By the time of the first day of the workshop, there was a degree of excitement and eager anticipation. We started by looking at some of the data and insights from the Digi-Challenge, ranging from the self-assessments to people’s opinions on the likelihood of each of the industry innovations being truly disruptive and threatening.
The rest of the morning was dedicated to learning about the “Digital World”: and the “Uberfication and datafication” of everything, as well as learnings from DBS Bank.
The afternoon was ‘outside-in’ with an overview of the HR Tech space by Adrian Tan, and showcases of two innovative HRTech startups, TrustSphere and PyMetrics. We then headed off to IBM to see Watson and learn more about Cognitive Computing.
The outcome of the first day was a combination of shock and awe. The Shock among participants came at the degree of disruption driven by digital in general, but also the potential impact on their industry – one they had long regarded as pretty much immune to digital disruption due to the extensive legacy and strong brand values.
The awe, as they started to understand the opportunities offered by HR Tech, Cognitive Computing, and – most importantly – the beginning of an awareness of the critical importance of building a digital mindset.
Phase three – Acting in the Digital World
The second day of the workshop was more hands on, with a crash course in Design Thinking and an experience of prototyping an original app. This was followed in the afternoon by an examination of the 6D’s model of digital disruption, considering how this impacts the beverage industry, and also looking in more depth at various disrupters and non-traditional competitors in their industry.
After a virtual tour of Moet Hennesey’s innovation lab in Europe, we closed by spending a couple of hours challenging ourselves to think deeply about what this all meant for HR, and agreeing on next steps to bring the learning to life.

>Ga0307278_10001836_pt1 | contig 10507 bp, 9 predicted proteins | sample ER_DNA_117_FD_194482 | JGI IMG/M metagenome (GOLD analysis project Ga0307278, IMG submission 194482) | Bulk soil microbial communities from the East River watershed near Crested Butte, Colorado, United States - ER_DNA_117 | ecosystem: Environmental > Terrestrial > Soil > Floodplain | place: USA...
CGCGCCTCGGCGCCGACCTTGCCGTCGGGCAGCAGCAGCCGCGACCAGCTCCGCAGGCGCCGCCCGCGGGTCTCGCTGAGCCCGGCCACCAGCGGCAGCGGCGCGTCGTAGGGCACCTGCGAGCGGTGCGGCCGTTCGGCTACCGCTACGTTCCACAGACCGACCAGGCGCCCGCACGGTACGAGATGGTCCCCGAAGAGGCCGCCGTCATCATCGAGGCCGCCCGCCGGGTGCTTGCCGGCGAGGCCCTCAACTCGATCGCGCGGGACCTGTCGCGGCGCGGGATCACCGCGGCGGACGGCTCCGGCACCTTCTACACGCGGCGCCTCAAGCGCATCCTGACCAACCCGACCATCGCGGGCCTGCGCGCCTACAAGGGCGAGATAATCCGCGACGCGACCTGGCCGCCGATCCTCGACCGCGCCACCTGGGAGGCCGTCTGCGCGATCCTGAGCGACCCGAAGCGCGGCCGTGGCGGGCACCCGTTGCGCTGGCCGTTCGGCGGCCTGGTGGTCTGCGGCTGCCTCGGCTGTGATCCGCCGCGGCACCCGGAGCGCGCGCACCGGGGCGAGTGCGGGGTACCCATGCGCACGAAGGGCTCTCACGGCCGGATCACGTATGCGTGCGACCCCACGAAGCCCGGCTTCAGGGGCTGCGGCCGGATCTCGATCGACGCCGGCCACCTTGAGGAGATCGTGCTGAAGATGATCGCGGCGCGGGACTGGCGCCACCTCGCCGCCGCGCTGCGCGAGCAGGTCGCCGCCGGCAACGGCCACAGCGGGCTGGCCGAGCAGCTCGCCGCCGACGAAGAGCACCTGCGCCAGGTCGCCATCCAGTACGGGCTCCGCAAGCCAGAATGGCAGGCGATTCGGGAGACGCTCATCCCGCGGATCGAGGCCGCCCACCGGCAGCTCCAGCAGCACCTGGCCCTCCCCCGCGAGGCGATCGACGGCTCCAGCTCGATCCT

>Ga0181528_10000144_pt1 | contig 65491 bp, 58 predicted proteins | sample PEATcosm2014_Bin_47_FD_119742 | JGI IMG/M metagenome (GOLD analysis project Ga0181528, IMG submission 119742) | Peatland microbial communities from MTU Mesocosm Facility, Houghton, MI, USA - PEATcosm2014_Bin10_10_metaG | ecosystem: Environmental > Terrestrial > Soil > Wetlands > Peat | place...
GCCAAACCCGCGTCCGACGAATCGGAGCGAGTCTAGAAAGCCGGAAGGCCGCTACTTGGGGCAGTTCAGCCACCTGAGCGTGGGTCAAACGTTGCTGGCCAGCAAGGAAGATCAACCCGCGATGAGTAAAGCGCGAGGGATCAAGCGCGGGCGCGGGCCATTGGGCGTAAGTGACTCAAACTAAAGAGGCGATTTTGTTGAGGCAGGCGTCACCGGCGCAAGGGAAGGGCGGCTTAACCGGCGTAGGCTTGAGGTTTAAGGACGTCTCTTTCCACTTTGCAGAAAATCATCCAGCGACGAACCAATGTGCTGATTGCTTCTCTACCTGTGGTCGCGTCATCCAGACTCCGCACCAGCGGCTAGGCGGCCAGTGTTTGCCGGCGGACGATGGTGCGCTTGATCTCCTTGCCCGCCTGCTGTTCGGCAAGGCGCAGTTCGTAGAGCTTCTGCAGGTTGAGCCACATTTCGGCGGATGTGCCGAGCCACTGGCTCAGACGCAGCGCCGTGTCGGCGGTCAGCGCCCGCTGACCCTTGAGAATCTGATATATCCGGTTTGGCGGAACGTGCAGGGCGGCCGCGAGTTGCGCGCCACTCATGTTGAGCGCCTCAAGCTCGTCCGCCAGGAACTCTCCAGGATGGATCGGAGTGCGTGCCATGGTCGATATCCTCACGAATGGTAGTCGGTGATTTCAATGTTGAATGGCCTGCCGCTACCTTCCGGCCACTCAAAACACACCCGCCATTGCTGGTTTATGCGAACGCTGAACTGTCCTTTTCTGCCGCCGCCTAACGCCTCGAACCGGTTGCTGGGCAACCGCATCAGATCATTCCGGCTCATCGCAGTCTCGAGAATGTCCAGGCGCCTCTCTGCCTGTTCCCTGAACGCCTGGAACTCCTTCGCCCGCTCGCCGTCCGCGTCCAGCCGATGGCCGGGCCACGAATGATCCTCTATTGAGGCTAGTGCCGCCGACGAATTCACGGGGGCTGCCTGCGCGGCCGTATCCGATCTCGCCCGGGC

The Design Thinking crash course leveraged an exercise from Stanford’s dSchool (Design), and was based on a process we did with the top 200 managing directors at DBS a few years ago. In three hours it enables them to get hands on with design thinking and prototyping in a way most had never experienced before.
After lunch, we focused on exponential thinking and the implications of the Steven Kotler and Peter Diamandis model of the 6D’s of Tech Disruption, which is – to my thinking – the most powerful framework for viewing today’s world of digital disruption. It makes you consider some fairly significant implications for your industry and organisation.
We ended, of course, with action planning and thinking through what extra projects could be created to bring digital mindset to life within the HR function.
The outcome of this was a shared experience of digital disruption and an understanding of some of the vital tools for being digital and a determination to take the rest of HR on a similar journey.
Well, that’s the official story of what we did – now here’s what really happened….
Behind the development
Upon reflection, one of my key learnings from the whole ‘Digital Mindset’ initiative at DBS, which included the famous and award winning #DBSHackathon series, was that you had to take people through a journey of self discovery and re-invention. And we did an accelerated form of that in these two days.